The Shakespeare Conference: SHK 15.1707  Monday, 13 September 2004

From:           William L. Davis <This email address is being protected from spambots. You need JavaScript enabled to view it.>
Date:           Sunday, 12 Sep 2004 21:37:53 EDT
Subject: 15.1696 Legitimizing the Q1 Hamlet
Comment:        Re: SHK 15.1696 Legitimizing the Q1 Hamlet

Even though the New York City public library is a major landmark and
tourist attraction, I decided to brave a visit this past Saturday (the
anniversary of September 11th) to see if I could find the books Norman
Hinton suggested regarding complex chiasmus in medieval literature.
Sure enough, they were there (which isn't always the case with that
library, unfortunately), and I wanted to follow-up with some of the
things I found.

To begin, as I expected, a large number of the complex chiastic
structures Dr. Howlett described belonged to the more generalized style
of chiasmus that deals with the overall arrangement of sections, themes
and ideas in a passage or work.  That, in and of itself, was not a
surprise; however, after continuing the review of his research, I also
found that Dr. Howlett had identified a large number of medieval writers
who had, in fact, written in the complex style where phrase-by-phrase,
even word-by-word, correspondence and balance existed throughout
extended passages.  And that was a surprise.  In fact, many of the
generalized forms displayed a far greater complexity than I had ever
expected to see.  I simply did not anticipate those styles of complex
chiasmus at all, and I want to publicly thank Mr. Hinton for letting me
know about Dr. Howlett's books.  (In fact, the whole situation is a bit
ironic.  Years ago, when my sister and brother-in-law were telling me
about chiasmus in Beowulf, my brother-in-law in particular made
reference to Dr. Howlett's work.  At the time, however, he couldn't
quite remember the author's name, and thought it was "Howell."  I
searched in vain to find his material, but obviously never found it, and
eventually stopped looking.  But, better late than never.)

So, while I do stand here a little embarrassed by having missed Dr.
Howlett's scholarship (and feeling a bit guilty for having perpetuated
an outmoded assumption), I can't help but be really happy about the
find.  The reason being is that Dr. Howlett's work potentially answers a
lot of questions about Shakespeare's use of complex chiasmus, and why
Shakespeare consistently uses the forms in ways that mimic the ancient
complex systems in very advanced ways (not in structural shape alone,
but the placement of central themes, the placement of the forms in
relation to the context of overall passages, the specific biblical
variations he uses, and even the ability to manipulate the forms by
arranging and rearranging the structures).  So, even though in the past
I figured Shakespeare was a genius and therefore could have discovered
all the principles of composition and manipulation of complex chiastic
structures on his own, I couldn't help but stop and wonder how he really
managed to do it.  If he did figure it out on his own, he essentially
would have had to discover a lost discipline, observe it well enough and
early enough that he could start composing passages with the skill of a
master from his earliest plays, and further expand on that knowledge by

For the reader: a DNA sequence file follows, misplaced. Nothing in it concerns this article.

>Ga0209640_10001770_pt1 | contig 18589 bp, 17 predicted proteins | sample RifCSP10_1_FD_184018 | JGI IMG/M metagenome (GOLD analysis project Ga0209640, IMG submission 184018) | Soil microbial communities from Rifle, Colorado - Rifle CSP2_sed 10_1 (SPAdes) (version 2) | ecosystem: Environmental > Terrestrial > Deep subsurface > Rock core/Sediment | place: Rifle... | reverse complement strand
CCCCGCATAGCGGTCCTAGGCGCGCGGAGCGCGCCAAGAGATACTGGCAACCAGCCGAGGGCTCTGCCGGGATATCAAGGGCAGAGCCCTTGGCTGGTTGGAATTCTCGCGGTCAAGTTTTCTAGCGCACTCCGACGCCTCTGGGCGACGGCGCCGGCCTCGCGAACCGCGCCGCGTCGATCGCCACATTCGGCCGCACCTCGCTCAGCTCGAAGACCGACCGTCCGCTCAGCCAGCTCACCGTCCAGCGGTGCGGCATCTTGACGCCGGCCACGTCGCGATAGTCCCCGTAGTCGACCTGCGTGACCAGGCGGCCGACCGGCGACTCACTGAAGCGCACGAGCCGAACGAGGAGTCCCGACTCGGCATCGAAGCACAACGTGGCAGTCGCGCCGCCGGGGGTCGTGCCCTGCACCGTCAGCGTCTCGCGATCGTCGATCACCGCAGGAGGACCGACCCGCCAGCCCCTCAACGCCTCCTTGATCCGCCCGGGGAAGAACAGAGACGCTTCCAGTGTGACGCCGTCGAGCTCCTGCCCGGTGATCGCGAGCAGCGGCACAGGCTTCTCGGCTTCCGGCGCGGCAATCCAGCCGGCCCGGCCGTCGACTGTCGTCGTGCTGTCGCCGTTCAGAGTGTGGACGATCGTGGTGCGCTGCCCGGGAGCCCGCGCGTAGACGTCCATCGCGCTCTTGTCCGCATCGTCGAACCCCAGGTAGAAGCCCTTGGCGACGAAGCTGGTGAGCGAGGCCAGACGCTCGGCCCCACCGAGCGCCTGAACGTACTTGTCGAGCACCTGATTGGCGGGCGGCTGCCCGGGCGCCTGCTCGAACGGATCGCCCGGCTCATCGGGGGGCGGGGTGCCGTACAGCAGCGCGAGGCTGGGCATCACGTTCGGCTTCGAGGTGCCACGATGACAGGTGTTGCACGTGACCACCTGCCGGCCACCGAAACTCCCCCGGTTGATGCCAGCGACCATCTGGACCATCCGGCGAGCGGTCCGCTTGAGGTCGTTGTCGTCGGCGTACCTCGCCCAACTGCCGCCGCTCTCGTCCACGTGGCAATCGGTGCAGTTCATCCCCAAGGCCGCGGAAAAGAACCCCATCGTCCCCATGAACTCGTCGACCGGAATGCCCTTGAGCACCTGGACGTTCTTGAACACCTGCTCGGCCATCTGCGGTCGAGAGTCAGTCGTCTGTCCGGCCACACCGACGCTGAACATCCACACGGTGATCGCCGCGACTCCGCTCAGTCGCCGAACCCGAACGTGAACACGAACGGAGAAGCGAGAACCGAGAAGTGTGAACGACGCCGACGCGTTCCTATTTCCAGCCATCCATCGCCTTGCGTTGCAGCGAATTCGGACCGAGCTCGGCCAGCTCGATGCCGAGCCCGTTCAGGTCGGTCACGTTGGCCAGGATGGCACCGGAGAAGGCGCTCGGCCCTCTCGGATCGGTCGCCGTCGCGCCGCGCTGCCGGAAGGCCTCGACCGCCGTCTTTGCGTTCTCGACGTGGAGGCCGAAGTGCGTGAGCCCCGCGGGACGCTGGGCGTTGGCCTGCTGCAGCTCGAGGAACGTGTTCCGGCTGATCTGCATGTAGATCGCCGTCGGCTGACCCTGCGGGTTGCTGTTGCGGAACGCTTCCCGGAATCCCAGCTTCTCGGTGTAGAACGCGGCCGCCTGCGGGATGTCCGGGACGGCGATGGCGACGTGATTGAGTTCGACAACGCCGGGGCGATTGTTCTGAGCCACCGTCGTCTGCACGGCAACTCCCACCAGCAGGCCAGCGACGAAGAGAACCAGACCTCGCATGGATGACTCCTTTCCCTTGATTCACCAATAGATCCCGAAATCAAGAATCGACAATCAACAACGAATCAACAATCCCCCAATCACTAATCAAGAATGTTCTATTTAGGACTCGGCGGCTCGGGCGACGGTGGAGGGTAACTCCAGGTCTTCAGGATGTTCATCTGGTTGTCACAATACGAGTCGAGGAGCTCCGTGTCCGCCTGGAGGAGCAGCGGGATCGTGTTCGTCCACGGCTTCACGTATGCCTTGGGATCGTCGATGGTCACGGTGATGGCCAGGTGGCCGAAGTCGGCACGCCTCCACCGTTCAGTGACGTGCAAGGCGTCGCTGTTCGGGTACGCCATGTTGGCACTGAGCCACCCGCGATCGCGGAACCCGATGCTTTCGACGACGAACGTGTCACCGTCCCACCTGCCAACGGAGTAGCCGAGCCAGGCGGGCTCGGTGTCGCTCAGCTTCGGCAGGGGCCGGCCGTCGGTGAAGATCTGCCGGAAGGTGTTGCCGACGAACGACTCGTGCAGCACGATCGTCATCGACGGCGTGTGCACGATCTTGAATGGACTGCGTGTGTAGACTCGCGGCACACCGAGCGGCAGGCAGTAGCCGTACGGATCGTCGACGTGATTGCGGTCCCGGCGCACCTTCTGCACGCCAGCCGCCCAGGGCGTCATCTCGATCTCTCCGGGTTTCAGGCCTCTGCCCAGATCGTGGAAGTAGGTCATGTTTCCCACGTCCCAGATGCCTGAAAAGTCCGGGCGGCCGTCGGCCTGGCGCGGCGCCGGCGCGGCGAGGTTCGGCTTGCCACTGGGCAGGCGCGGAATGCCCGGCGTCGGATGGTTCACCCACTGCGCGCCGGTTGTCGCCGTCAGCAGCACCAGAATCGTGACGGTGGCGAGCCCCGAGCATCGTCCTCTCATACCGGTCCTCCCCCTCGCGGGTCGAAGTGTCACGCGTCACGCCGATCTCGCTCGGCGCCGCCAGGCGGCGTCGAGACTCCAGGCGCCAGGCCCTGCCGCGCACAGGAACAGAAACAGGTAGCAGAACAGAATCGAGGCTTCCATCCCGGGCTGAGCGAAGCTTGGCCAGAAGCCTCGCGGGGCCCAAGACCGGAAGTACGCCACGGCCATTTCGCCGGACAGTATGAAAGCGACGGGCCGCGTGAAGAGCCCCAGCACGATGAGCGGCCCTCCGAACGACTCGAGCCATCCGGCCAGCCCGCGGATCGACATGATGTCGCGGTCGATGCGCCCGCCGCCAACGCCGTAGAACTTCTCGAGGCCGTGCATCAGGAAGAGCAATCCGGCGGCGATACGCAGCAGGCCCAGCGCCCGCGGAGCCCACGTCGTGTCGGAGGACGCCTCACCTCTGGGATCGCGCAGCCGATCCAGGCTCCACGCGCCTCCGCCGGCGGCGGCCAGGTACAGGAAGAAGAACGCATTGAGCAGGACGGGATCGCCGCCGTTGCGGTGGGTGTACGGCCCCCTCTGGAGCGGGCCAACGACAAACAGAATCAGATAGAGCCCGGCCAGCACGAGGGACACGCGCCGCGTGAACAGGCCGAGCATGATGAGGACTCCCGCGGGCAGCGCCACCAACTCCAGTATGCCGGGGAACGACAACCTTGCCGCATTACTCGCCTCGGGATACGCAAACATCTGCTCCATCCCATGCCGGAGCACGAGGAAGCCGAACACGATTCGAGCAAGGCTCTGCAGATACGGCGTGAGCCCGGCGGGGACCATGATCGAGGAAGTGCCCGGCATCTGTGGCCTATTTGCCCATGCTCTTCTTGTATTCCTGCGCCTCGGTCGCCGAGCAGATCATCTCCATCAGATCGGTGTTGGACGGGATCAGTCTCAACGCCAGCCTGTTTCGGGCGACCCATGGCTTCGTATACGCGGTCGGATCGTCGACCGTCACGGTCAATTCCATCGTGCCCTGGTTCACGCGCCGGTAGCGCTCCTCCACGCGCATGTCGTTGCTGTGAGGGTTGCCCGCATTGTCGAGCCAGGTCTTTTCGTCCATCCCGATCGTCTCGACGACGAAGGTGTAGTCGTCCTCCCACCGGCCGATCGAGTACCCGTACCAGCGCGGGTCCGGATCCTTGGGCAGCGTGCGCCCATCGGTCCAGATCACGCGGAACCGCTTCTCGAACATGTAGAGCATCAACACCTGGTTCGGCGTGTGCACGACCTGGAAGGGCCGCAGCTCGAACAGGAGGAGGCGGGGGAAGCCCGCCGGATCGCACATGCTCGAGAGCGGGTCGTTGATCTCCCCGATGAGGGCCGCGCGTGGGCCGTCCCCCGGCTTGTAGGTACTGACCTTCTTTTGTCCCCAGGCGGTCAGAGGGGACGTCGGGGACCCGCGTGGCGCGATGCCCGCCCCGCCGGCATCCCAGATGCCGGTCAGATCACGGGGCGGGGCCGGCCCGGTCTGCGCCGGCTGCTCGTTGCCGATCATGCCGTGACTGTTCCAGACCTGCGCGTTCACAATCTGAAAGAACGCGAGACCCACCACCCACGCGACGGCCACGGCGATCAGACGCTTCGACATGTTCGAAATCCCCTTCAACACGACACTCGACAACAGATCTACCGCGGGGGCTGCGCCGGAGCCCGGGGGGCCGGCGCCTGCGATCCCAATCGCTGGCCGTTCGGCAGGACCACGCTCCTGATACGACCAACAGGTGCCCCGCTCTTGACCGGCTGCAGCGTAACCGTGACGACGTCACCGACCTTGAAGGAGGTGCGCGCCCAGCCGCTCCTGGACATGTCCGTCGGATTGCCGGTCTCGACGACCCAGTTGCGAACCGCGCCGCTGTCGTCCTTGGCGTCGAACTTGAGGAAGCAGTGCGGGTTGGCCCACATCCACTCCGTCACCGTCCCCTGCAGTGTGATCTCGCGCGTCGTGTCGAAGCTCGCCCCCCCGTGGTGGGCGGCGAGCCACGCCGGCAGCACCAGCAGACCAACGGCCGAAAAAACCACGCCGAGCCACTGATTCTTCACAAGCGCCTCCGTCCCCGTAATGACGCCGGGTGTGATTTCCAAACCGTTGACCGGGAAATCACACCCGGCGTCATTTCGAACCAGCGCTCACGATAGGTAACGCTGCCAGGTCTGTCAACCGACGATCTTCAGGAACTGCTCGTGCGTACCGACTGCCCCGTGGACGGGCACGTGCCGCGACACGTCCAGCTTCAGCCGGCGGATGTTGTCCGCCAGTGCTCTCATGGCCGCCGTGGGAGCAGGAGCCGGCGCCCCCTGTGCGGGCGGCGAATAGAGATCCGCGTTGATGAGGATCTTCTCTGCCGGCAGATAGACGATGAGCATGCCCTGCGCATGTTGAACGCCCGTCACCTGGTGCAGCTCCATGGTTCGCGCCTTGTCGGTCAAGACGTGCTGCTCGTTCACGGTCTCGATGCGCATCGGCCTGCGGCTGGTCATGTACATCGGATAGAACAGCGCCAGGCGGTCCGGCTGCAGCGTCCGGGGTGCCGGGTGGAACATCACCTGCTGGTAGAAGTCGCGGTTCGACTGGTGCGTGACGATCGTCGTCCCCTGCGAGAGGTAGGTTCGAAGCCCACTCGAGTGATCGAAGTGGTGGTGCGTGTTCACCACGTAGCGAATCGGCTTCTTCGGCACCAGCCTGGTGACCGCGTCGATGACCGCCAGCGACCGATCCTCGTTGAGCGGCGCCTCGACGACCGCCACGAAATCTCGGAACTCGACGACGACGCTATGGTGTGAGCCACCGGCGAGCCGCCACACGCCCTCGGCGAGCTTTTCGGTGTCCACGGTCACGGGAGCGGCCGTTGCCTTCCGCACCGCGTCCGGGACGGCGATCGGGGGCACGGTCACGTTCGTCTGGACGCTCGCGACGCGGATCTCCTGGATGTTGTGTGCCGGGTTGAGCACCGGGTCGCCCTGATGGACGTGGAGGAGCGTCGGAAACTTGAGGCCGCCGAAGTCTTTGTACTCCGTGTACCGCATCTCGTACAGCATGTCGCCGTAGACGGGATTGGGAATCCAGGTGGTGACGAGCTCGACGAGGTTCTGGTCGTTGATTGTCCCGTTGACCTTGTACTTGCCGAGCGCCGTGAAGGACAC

teaching himself how to manipulate the structures in a process of
arranging and rearranging complex systems.  No small order for a country
boy from Stratford - unless, of course, he was made aware of the complex
chiastic tradition that had been alive for a number of centuries prior
to his day.  That's something a gifted Stratford boy could accomplish,
given the right company.  And that leads to a couple more questions:
who taught it to him?  And where did he get this knowledge?  I have a
few ideas, but for now I better leave that line of thought for another
topic, and take this all back to how the variant texts of Hamlet tie
into this.

The presence of a longstanding tradition of composing passages in
complex chiastic structures (stretching back roughly 1,000 years prior
to Shakespeare, given the examples Dr. Howlett provides) gives strong
confirmation that Shakespeare was, at some level, in some way, tied into
that tradition.  It certainly makes more sense than supposing he arrived
at such an advanced knowledge out of a vacuum.  Such a rich history and
tradition would easily provide answers, in part or full, as to how
Shakespeare had such an advanced knowledge of the structures and the
principles associated with the complex forms.  Specifically, the
structural revisions (or corruptions, depending on what the reader
prefers) between the Q1 and Q2/F1 Hamlet variants follow a systematic
movement of advanced and highly specific manipulations.  The structural
alterations, without exception, follow the bedrock of the underlying
complex chiastic structure, paying strict attention to the balance and
symmetry between parallel phrases throughout the system.  Whether one
chooses to believe Shakespeare revised Hamlet, or someone corrupted
Hamlet, the movements are deliberate, intentional and highly specific.
And that level of advanced knowledge could easily be explained by a
connection to an older tradition.

So, while I stand here with a little pie in my face for espousing an
outdated assumption, I have to confess, when all is said and done, that
the pie tastes pretty darn good.

William L. Davis

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